Counties of Vermont
LocationState of Vermont
Populations5,920 (Essex) – 168,323 (Chittenden)
Areas83 square miles (210 km2) (Grand Isle) – 971 square miles (2,510 km2) (Windsor)
  • Cities, towns, villages, unincorporated communities

There are fourteen counties in the U.S. state of Vermont. These counties together contain 255 political units, or places, including 237 towns, 9 cities, 5 unincorporated areas, and 4 gores. Each county has a county seat, often referred to as a "shire town." In 1779, Vermont had two counties. The western side of the state was called Bennington County and the eastern was called Cumberland County.[1] In 1781, Cumberland County was separated into three counties in Vermont plus another county named Washington (not the same as the modern Washington County) that eventually became part of New Hampshire. Today's Washington County was known as Jefferson County from its creation in 1810 until it was renamed in 1814. Essex County, Orleans County, and Caledonia County are commonly referred to as the Northeast Kingdom.

The FIPS county code is the five-digit Federal Information Processing Standard (FIPS) code which uniquely identifies counties and county equivalents in the United States. The three-digit number is unique to each individual county within a state, but to be unique within the entire United States, it must be prefixed by the state code. This means that, for example, while Addison County, Vermont is 001, Belknap County, New Hampshire and Alachua County, Florida are also 001. To uniquely identify Addison County, Vermont, one must use the state code of 50 plus the county code of 001; therefore, the unique nationwide identifier for Addison County, Vermont is 50001. The links in the column FIPS County Code are to the Census Bureau Info page for that county.[2]


FIPS code[2] Shire town[3] Est.[3] Origin[4] Etymology[4] Population[5] Area[3][6] Map
Addison County 001 Middlebury 1785 Part of Rutland County. Joseph Addison (1672–1719), an English politician and writer. 37,363 770 sq mi
(1,994 km2)
Bennington County 003 Bennington,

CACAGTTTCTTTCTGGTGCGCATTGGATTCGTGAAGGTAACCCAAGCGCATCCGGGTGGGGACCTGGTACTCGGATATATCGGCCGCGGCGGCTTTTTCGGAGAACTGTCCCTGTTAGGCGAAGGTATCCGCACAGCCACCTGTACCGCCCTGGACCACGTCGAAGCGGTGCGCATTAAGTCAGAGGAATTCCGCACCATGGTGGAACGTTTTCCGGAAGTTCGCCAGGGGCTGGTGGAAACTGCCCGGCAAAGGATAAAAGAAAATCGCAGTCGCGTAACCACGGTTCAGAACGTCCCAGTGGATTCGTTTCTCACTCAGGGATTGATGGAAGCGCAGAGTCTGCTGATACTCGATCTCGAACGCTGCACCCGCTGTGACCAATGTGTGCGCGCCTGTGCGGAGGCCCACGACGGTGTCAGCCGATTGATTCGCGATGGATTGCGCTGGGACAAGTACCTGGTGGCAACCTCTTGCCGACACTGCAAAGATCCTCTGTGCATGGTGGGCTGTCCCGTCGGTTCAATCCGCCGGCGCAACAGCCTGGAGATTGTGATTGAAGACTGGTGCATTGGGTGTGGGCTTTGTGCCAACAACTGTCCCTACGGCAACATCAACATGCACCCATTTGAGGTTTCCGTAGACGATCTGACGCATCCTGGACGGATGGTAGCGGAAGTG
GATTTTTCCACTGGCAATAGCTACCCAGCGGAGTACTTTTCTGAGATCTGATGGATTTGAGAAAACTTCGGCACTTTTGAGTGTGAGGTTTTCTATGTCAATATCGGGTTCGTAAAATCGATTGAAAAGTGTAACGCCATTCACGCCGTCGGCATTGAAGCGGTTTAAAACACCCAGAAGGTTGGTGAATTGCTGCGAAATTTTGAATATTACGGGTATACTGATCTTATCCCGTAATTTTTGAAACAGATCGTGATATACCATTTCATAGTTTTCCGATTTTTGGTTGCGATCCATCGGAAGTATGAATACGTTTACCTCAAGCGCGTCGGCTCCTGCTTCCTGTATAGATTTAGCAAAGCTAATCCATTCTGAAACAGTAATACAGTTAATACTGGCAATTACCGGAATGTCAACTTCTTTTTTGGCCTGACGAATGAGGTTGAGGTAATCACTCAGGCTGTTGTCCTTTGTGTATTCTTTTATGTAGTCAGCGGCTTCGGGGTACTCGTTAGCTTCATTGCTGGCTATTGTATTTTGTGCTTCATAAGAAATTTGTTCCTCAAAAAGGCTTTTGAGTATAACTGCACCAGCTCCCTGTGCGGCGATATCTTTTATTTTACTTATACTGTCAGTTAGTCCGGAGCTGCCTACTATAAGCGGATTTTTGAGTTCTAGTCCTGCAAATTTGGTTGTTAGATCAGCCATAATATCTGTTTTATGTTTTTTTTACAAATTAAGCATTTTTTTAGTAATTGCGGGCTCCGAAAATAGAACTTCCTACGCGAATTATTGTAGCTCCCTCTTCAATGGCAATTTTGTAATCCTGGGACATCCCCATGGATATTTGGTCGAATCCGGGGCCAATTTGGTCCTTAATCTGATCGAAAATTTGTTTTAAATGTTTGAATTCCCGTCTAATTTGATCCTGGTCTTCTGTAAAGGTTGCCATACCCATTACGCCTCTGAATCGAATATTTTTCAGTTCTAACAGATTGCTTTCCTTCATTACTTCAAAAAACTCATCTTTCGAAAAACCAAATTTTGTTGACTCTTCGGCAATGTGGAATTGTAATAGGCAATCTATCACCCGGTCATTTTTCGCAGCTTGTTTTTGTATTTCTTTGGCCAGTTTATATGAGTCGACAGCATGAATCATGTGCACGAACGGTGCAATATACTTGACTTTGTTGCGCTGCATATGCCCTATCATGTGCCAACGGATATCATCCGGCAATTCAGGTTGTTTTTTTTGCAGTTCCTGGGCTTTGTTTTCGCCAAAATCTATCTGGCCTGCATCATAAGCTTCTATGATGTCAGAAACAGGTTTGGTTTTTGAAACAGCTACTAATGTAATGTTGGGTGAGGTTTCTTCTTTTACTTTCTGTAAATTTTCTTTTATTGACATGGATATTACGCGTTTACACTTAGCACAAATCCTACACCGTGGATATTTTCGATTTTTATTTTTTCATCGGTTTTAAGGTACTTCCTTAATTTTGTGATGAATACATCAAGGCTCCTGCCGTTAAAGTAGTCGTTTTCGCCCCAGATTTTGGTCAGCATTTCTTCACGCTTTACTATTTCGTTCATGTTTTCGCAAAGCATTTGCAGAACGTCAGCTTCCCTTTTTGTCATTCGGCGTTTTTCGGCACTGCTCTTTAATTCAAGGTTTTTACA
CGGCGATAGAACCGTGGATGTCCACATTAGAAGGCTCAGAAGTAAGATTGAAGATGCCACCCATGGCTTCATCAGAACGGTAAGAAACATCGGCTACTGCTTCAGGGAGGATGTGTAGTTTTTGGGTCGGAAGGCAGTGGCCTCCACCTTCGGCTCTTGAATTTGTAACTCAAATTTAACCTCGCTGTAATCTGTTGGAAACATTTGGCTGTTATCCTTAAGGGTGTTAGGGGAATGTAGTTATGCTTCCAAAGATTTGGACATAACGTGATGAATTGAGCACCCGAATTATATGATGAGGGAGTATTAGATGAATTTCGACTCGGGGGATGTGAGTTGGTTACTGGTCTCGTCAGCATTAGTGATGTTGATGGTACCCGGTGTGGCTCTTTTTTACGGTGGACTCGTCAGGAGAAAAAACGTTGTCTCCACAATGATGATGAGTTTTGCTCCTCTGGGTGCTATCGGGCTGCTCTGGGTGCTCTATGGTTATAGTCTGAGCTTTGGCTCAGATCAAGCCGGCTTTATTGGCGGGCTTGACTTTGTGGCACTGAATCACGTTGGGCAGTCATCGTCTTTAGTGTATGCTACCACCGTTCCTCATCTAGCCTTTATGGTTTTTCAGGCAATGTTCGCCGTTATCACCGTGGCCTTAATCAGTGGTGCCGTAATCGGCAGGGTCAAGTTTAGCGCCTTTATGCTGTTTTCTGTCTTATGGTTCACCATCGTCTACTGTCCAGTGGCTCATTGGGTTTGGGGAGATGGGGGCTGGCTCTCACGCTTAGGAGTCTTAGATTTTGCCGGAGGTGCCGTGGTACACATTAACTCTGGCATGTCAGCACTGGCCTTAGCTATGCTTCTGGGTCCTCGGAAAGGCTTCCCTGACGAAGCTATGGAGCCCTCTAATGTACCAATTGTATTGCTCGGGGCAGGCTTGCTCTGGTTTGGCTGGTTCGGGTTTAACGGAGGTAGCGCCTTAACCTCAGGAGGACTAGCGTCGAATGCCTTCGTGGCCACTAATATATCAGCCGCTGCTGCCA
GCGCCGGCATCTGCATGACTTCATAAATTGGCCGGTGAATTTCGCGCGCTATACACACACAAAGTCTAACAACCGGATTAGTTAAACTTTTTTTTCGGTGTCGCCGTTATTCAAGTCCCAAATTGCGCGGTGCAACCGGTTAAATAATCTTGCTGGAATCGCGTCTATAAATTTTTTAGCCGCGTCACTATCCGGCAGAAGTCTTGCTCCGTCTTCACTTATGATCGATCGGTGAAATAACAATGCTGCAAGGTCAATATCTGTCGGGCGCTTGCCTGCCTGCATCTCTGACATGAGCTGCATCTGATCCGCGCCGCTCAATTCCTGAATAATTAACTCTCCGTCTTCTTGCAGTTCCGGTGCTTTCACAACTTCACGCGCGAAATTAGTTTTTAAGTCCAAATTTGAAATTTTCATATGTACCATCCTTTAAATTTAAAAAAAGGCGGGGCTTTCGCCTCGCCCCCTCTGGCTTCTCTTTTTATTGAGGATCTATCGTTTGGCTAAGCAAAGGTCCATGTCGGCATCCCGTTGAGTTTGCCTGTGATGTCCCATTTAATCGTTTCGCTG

1779 One of the original two counties. Benning Wentworth (1696–1770), the colonial governor of New Hampshire (1741–1766). 37,347 676 sq mi
(1,751 km2)
Caledonia County 005 St. Johnsbury 1792 Part of Orange County. Latin name for Scotland. 30,233 651 sq mi
(1,686 km2)
Chittenden County 007 Burlington 1787 Part of Addison County. Thomas Chittenden (1730–1797), first governor of Vermont (1791–1797). 168,323 539 sq mi
(1,396 km2)
Essex County 009 Guildhall 1792 Part of Orange County. Essex, a county in England. 5,920 665 sq mi
(1,722 km2)
Franklin County 011 St. Albans (city) 1792 Part of Chittenden County. Benjamin Franklin (1706–1790), one of the most revered Founding Fathers of the United States. 49,946 637 sq mi
(1,650 km2)
Grand Isle County 013 North Hero 1802 Part of Chittenden County and Franklin County. Largest island in Lake Champlain. 7,293 83 sq mi
(215 km2)
Lamoille County 015 Hyde Park (town) 1835 Parts of Chittenden County, Franklin County, Orleans County and Washington County. La Mouette (meaning the seagull), named by French explorer Samuel de Champlain (~1570–1635) but mistranscibed as La Mouelle and eventually corrupted to current spelling. 25,945 461 sq mi
(1,194 km2)
Orange County 017 Chelsea 1781 Part of Cumberland County. Prince William (1650–1702) of Orange. 29,277 689 sq mi
(1,785 km2)
Orleans County 019 Newport (city) 1792 Part of Chittenden County and Orange County. City of Orléans, France. 27,393 697 sq mi
(1,805 km2)
Rutland County 021 Rutland (city) 1781 Part of Bennington County. Town of Rutland, Massachusetts. 60,572 932 sq mi
(2,414 km2)
Washington County 023 Montpelier 1810 Parts of Orange County, Caledonia County, and Chittenden County. George Washington (1732–1799), first President of the United States (1789–1797). 59,807 690 sq mi
(1,787 km2)
Windham County 025 Newfane 1779[a]
(as Cumberland County)
(renamed 1781)
One of the original two counties. Town of Windham, Connecticut. 45,905 789 sq mi
(2,044 km2)
Windsor County 027 Woodstock 1781 Part of Cumberland County. Town of Windsor, Connecticut. 57,753 971 sq mi
(2,515 km2)

See also



  1. ^ "Vermont County Information". Genealogy Trails. Retrieved 2007-07-22.
  2. ^ a b "EPA County FIPS Code Listing". EPA. Archived from the original on 2009-08-17. Retrieved 2007-07-22.
  3. ^ a b c "NACo - Find a county". National Association of Counties. Retrieved February 24, 2012.
  4. ^ a b Kane, Joseph & Aiken, Charles (2004). The American Counties: Origins of County Names, Dates of Creation, and Population Data, 1950-2000. Scarecrow Press. p. 1. ISBN 0-8108-5036-2. Retrieved September 11, 2016. Origins of County Names.
  5. ^ "Vermont QuickFacts". U.S. Census Bureau. Retrieved August 16, 2021. (2020 Census)
  6. ^ "Vermont QuickFacts". U.S. Census Bureau. Retrieved September 11, 2016. (2010 Census)
  7. ^ "Vermont: Consolidated Chronology of State and County Boundaries". The Newberry Library. 2008. Archived from the original on 2012-02-24. Retrieved 2009-06-03.